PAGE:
Biography of John Williams Archbishop of York 1582-1650
John Evelyn's Diary 1654 August. 31 Aug 1654. Through part of Huntingdonshire, we passed that town, fair and ancient, a river running by it. The country about it so abounds in wheat that, when any King of England passes through it, they have a custom to meet him with a hundred plows.
This evening, to Cambridge; and went first to St. John's College, well built of brick, and library, which I think is the fairest of that University. One Mr. Benlowes has given it all the ornaments of pietra commessa, whereof a table and one piece of perspective is very fine; other trifles there also be of no great value, besides a vast old song-book, or Service, and some fair manuscripts. There hangs in the library the picture of John Williams, Archbishop of York, sometime Lord Keeper, my kinsman, and their great benefactor.
Trinity College is said by some to be the fairest quadrangle of any university in Europe; but in truth is far inferior to that of Christ Church, in Oxford; the hall is ample and of stone, the fountain in the quadrangle is graceful, the chapel and library fair. There they showed us the prophetic manuscript of the famous Grebner, but the passage and emblem which they would apply to our late King, is manifestly relating to the Swedish; in truth, it seems to be a mere fantastic rhapsody, however the title may bespeak strange revelations. There is an office in manuscript with fine miniatures, and some other antiquities, given by the Countess of Richmond, mother of Henry VIII, and the before-mentioned Archbishop Williams, when Bishop of Lincoln. The library is pretty well stored. The Greek Professor had me into another large quadrangle cloistered and well built, and gave us a handsome collation in his own chamber.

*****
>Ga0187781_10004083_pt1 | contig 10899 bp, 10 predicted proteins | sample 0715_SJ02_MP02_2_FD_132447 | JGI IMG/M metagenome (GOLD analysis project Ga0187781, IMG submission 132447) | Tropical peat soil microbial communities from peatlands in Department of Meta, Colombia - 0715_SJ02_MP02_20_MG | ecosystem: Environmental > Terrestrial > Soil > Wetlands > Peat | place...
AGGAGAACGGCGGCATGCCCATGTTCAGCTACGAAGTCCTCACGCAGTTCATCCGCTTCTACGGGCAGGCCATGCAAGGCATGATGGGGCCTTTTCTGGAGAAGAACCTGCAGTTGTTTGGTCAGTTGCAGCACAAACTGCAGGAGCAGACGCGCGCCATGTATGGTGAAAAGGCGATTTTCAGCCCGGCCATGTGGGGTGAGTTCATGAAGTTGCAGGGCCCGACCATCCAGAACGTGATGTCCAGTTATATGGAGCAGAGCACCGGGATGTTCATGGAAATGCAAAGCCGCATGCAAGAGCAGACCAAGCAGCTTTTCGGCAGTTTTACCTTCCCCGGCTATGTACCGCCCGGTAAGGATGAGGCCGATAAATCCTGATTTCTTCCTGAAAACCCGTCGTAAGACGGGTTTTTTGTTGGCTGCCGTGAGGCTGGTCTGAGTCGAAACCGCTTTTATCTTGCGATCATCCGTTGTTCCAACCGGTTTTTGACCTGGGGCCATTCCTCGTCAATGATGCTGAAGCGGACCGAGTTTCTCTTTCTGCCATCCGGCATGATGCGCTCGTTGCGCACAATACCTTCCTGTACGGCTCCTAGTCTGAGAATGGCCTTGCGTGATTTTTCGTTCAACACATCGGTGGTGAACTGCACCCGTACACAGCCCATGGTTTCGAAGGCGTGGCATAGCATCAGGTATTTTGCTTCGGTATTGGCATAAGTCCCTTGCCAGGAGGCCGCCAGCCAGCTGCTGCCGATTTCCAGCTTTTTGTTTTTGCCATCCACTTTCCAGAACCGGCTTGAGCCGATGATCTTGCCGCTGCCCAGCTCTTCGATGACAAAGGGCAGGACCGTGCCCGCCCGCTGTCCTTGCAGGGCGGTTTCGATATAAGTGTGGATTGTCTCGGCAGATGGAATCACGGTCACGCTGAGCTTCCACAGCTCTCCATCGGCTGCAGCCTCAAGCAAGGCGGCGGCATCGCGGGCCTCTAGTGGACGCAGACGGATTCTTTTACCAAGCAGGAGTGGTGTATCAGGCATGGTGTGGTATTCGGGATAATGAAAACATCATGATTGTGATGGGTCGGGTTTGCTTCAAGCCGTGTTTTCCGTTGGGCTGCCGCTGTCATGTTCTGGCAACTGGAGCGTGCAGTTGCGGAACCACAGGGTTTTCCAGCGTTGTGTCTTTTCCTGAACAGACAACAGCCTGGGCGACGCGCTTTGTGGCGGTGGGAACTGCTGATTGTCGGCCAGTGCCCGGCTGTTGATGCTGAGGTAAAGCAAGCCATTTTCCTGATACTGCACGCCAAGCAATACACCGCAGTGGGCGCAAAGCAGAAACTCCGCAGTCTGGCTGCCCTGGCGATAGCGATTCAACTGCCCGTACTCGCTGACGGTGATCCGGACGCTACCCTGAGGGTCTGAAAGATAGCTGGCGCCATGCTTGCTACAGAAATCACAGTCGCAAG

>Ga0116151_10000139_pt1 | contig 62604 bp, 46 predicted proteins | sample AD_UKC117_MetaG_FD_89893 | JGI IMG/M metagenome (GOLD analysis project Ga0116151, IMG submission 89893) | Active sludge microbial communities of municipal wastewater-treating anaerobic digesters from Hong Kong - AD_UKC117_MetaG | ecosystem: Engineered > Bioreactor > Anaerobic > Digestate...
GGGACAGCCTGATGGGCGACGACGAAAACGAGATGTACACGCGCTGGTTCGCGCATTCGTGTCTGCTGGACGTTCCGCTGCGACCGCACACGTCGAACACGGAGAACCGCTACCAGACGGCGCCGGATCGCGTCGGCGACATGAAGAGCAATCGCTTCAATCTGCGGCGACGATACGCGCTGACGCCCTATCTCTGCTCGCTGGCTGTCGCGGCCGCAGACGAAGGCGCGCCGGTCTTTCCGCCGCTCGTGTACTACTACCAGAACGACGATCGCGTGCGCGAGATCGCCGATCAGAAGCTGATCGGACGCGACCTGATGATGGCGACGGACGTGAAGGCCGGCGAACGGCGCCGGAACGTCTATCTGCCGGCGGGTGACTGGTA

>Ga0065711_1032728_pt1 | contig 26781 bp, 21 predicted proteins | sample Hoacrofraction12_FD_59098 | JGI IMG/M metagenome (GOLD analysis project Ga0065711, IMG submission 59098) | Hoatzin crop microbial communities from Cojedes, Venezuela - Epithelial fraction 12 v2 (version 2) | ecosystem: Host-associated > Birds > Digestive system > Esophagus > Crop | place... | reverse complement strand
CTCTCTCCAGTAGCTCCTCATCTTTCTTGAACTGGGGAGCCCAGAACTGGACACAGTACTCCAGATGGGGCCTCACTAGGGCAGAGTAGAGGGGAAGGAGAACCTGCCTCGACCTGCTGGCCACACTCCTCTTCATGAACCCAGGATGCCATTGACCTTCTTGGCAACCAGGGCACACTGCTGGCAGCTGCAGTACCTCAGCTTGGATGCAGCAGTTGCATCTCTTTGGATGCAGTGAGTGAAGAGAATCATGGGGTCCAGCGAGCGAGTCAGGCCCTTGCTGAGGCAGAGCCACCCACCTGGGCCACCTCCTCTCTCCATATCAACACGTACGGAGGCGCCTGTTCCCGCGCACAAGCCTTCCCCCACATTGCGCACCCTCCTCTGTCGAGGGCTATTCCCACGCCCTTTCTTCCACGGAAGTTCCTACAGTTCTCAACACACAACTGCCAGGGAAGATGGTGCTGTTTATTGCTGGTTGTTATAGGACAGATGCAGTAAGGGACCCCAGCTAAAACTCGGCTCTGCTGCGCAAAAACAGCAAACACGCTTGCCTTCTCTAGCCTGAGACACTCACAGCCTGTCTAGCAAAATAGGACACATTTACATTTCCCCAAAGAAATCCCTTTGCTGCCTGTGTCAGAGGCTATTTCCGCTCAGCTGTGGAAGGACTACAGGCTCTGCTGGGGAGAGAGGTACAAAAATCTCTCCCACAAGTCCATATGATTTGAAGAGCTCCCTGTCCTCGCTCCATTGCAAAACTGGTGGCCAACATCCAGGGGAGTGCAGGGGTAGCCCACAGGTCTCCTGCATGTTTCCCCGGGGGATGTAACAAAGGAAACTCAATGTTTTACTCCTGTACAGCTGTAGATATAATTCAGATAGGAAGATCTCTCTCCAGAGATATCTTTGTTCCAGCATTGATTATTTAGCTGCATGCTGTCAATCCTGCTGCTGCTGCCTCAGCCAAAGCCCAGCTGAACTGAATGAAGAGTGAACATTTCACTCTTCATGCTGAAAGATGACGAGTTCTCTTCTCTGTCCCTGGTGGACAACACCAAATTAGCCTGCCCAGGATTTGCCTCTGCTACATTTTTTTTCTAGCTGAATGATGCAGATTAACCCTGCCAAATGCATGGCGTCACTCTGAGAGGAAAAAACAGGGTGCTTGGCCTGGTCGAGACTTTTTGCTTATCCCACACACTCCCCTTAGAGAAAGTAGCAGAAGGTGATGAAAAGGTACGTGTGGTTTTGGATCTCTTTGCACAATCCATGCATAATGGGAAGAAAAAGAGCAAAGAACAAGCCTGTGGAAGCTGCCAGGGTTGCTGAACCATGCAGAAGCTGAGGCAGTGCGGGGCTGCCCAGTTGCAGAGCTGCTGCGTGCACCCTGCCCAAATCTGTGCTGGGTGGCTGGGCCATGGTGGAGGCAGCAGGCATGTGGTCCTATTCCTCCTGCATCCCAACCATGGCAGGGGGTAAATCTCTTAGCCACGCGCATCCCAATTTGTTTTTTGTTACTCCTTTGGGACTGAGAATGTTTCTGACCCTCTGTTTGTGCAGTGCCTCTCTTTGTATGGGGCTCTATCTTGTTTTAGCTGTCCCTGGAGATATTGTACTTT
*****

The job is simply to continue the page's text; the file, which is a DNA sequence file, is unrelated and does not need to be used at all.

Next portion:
Thence to Caius, and afterward to King's College, where I found the chapel altogether answered expectation, especially the roof, all of stone, which for the flatness of its laying and carving may, I conceive, vie with any in Christendom. The contignation of the roof (which I went upon), weight, and artificial joining of the stones is admirable. The lights are also very fair. In one aisle lies the famous Dr. Collins, so celebrated for his fluency in the Latin tongue. From this roof we could descry Ely, and the encampment of Sturbridge fair now beginning to set up their tents and booths; also Royston, Newmarket, etc., houses belonging to the King. The library is too narrow.
Clare-Hall is of a new and noble design, but not finished.
Peter-House, formerly under the government of my worthy friend, Dr. Joseph Cosin (59) [Note. Joseph appears to be a mistake for John?], Dean of Peterborough; a pretty neat college, having a delicate chapel. Next to Sidney, a fine college.